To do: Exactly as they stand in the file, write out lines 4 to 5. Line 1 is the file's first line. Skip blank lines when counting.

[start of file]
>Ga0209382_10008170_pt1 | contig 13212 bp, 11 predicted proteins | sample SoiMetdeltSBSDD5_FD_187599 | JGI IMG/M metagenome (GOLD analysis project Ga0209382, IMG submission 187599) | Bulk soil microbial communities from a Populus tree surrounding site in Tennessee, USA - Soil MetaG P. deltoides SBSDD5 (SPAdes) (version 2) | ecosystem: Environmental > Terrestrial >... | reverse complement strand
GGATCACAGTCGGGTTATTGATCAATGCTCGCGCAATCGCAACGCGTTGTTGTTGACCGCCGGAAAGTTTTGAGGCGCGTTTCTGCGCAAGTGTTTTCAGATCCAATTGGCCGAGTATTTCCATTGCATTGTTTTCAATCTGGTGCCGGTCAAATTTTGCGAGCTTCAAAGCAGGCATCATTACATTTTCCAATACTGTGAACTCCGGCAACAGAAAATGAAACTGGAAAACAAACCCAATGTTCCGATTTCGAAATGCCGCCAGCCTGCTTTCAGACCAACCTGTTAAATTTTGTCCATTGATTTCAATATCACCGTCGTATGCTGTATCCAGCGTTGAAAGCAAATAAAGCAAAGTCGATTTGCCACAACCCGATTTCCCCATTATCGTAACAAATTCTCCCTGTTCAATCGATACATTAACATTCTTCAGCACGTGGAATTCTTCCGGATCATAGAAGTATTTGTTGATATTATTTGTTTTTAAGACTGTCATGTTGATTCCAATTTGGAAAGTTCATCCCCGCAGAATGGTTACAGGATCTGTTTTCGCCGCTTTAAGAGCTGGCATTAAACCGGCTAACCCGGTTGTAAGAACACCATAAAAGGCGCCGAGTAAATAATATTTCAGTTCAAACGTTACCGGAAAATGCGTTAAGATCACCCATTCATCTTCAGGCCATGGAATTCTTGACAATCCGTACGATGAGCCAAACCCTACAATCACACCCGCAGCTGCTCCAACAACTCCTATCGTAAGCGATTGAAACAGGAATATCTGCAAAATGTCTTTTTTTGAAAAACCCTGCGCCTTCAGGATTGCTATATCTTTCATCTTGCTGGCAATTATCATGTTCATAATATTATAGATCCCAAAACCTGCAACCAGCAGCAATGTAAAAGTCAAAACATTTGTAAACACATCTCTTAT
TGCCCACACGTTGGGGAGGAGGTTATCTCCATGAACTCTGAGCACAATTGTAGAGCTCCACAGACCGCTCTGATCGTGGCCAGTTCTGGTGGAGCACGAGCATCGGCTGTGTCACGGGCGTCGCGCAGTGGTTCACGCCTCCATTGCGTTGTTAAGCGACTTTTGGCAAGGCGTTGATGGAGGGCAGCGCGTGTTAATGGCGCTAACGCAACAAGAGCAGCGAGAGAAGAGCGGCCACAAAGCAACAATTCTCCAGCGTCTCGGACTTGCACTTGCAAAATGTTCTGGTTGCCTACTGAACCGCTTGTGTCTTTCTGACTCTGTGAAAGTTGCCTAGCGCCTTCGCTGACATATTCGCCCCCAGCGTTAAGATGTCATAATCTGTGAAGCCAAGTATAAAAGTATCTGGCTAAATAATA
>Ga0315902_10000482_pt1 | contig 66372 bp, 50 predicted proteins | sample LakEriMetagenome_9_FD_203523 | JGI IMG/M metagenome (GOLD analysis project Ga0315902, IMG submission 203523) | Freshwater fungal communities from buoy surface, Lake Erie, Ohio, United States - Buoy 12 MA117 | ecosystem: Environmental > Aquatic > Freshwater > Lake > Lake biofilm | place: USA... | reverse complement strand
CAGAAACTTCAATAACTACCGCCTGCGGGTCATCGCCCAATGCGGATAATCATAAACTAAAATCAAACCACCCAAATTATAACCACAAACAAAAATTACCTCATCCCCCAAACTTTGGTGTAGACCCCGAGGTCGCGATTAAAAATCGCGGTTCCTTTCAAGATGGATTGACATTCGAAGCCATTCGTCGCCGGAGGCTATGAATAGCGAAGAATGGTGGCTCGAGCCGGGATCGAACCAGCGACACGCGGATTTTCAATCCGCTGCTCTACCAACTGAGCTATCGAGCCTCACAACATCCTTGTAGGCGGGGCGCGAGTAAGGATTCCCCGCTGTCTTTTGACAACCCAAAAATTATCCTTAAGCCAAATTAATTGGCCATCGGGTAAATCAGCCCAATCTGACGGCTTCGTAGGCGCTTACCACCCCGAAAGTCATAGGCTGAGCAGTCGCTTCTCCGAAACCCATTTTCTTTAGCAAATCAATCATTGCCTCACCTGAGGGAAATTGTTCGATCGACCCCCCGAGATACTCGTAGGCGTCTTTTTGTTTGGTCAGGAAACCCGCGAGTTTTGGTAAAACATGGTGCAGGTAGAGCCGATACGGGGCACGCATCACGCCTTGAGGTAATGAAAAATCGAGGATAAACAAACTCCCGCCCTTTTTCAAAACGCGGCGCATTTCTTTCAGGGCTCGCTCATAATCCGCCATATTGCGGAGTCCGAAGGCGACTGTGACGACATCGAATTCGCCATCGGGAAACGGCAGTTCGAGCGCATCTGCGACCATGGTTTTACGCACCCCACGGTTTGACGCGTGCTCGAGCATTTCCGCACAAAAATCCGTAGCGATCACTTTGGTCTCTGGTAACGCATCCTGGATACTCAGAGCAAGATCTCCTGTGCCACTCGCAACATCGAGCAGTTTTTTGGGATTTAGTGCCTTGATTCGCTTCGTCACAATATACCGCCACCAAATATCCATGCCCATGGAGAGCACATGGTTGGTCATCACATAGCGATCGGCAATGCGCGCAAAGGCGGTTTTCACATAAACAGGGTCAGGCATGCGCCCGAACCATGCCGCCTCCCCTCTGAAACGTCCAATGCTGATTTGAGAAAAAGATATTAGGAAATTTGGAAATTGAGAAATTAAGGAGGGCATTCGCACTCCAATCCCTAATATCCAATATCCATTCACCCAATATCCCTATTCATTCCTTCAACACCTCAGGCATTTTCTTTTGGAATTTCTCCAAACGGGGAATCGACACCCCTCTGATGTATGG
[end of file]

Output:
>Ga0315902_10000482_pt1 | contig 66372 bp, 50 predicted proteins | sample LakEriMetagenome_9_FD_203523 | JGI IMG/M metagenome (GOLD analysis project Ga0315902, IMG submission 203523) | Freshwater fungal communities from buoy surface, Lake Erie, Ohio, United States - Buoy 12 MA117 | ecosystem: Environmental > Aquatic > Freshwater > Lake > Lake biofilm | place: USA... | reverse complement strand
CAGAAACTTCAATAACTACCGCCTGCGGGTCATCGCCCAATGCGGATAATCATAAACTAAAATCAAACCACCCAAATTATAACCACAAACAAAAATTACCTCATCCCCCAAACTTTGGTGTAGACCCCGAGGTCGCGATTAAAAATCGCGGTTCCTTTCAAGATGGATTGACATTCGAAGCCATTCGTCGCCGGAGGCTATGAATAGCGAAGAATGGTGGCTCGAGCCGGGATCGAACCAGCGACACGCGGATTTTCAATCCGCTGCTCTACCAACTGAGCTATCGAGCCTCACAACATCCTTGTAGGCGGGGCGCGAGTAAGGATTCCCCGCTGTCTTTTGACAACCCAAAAATTATCCTTAAGCCAAATTAATTGGCCATCGGGTAAATCAGCCCAATCTGACGGCTTCGTAGGCGCTTACCACCCCGAAAGTCATAGGCTGAGCAGTCGCTTCTCCGAAACCCATTTTCTTTAGCAAATCAATCATTGCCTCACCTGAGGGAAATTGTTCGATCGACCCCCCGAGATACTCGTAGGCGTCTTTTTGTTTGGTCAGGAAACCCGCGAGTTTTGGTAAAACATGGTGCAGGTAGAGCCGATACGGGGCACGCATCACGCCTTGAGGTAATGAAAAATCGAGGATAAACAAACTCCCGCCCTTTTTCAAAACGCGGCGCATTTCTTTCAGGGCTCGCTCATAATCCGCCATATTGCGGAGTCCGAAGGCGACTGTGACGACATCGAATTCGCCATCGGGAAACGGCAGTTCGAGCGCATCTGCGACCATGGTTTTACGCACCCCACGGTTTGACGCGTGCTCGAGCATTTCCGCACAAAAATCCGTAGCGATCACTTTGGTCTCTGGTAACGCATCCTGGATACTCAGAGCAAGATCTCCTGTGCCACTCGCAACATCGAGCAGTTTTTTGGGATTTAGTGCCTTGATTCGCTTCGTCACAATATACCGCCACCAAATATCCATGCCCATGGAGAGCACATGGTTGGTCATCACATAGCGATCGGCAATGCGCGCAAAGGCGGTTTTCACATAAACAGGGTCAGGCATGCGCCCGAACCATGCCGCCTCCCCTCTGAAACGTCCAATGCTGATTTGAGAAAAAGATATTAGGAAATTTGGAAATTGAGAAATTAAGGAGGGCATTCGCACTCCAATCCCTAATATCCAATATCCATTCACCCAATATCCCTATTCATTCCTTCAACACCTCAGGCATTTTCTTTTGGAATTTCTCCAAACGGGGAATCGACACCCCTCTGATGTATGG